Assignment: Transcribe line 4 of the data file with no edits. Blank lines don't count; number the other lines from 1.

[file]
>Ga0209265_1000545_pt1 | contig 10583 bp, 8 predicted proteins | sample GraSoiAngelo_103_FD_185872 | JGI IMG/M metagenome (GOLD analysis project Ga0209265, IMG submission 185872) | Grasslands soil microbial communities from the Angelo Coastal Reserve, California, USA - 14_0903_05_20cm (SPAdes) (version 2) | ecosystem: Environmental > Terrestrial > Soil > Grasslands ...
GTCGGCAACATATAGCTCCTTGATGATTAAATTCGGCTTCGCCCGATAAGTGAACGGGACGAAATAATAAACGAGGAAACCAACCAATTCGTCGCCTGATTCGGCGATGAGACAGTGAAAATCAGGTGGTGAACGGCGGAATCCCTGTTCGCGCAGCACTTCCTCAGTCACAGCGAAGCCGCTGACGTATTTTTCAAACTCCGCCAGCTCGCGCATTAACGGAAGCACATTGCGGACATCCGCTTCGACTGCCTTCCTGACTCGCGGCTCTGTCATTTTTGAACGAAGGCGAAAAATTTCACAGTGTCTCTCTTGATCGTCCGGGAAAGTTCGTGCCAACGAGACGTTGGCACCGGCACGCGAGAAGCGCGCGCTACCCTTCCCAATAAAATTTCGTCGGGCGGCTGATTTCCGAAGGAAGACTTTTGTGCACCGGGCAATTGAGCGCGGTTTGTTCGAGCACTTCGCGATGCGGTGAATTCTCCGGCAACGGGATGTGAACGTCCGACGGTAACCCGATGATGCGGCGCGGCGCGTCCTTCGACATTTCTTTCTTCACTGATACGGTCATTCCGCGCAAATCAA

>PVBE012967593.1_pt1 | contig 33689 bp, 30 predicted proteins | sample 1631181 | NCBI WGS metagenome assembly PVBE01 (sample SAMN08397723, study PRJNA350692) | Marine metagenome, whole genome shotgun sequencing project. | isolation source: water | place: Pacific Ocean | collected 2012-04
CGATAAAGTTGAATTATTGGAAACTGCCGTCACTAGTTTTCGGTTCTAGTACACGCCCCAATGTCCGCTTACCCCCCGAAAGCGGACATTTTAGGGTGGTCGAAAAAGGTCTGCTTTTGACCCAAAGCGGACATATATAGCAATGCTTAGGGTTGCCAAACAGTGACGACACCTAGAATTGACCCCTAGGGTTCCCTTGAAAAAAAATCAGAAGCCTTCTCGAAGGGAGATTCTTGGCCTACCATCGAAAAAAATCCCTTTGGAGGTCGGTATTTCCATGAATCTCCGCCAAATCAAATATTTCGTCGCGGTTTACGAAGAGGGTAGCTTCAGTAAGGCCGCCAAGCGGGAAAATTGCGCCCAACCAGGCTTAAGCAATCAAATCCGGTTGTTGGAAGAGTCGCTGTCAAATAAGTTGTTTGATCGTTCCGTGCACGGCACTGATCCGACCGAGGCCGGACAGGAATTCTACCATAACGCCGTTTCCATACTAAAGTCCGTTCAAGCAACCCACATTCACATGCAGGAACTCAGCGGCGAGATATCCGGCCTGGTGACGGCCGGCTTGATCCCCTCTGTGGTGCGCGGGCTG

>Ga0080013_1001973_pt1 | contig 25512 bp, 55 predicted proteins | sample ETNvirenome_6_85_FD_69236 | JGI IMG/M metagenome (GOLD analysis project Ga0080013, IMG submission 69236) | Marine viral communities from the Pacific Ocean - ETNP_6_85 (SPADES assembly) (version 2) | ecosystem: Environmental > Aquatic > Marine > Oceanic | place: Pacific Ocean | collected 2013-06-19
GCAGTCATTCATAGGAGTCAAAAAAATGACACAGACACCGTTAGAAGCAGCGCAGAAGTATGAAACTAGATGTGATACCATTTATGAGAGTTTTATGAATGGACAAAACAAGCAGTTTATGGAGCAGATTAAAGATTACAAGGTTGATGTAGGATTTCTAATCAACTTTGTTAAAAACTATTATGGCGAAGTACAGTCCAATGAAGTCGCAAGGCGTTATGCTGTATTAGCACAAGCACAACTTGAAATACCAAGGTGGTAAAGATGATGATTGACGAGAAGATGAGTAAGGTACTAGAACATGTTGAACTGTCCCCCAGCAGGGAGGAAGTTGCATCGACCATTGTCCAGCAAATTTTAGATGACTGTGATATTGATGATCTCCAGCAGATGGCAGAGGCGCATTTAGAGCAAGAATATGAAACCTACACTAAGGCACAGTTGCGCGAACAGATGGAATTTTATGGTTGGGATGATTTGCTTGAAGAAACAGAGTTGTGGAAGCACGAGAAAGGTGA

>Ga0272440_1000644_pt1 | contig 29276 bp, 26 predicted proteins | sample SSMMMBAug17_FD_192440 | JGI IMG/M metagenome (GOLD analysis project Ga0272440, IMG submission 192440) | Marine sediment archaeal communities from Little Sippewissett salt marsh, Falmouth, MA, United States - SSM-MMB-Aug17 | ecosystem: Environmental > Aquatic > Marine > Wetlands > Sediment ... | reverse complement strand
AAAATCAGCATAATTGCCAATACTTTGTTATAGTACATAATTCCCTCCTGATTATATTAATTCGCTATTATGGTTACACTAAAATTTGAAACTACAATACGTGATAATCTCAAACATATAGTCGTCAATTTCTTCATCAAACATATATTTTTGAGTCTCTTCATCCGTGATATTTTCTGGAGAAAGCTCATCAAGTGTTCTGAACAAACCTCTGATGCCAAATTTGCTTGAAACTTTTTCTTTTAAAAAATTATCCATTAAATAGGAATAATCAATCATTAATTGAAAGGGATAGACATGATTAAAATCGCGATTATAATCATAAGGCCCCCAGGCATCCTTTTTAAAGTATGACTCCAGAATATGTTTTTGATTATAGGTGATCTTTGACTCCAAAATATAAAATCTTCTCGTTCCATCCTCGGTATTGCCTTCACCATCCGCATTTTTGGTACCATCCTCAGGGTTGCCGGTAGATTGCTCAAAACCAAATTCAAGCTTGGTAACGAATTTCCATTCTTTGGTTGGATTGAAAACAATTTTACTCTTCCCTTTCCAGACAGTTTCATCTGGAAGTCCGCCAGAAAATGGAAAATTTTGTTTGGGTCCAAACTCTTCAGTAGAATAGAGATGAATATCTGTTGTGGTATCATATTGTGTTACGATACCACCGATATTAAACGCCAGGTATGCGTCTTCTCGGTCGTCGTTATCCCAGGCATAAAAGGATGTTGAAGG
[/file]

CGATAAAGTTGAATTATTGGAAACTGCCGTCACTAGTTTTCGGTTCTAGTACACGCCCCAATGTCCGCTTACCCCCCGAAAGCGGACATTTTAGGGTGGTCGAAAAAGGTCTGCTTTTGACCCAAAGCGGACATATATAGCAATGCTTAGGGTTGCCAAACAGTGACGACACCTAGAATTGACCCCTAGGGTTCCCTTGAAAAAAAATCAGAAGCCTTCTCGAAGGGAGATTCTTGGCCTACCATCGAAAAAAATCCCTTTGGAGGTCGGTATTTCCATGAATCTCCGCCAAATCAAATATTTCGTCGCGGTTTACGAAGAGGGTAGCTTCAGTAAGGCCGCCAAGCGGGAAAATTGCGCCCAACCAGGCTTAAGCAATCAAATCCGGTTGTTGGAAGAGTCGCTGTCAAATAAGTTGTTTGATCGTTCCGTGCACGGCACTGATCCGACCGAGGCCGGACAGGAATTCTACCATAACGCCGTTTCCATACTAAAGTCCGTTCAAGCAACCCACATTCACATGCAGGAACTCAGCGGCGAGATATCCGGCCTGGTGACGGCCGGCTTGATCCCCTCTGTGGTGCGCGGGCTG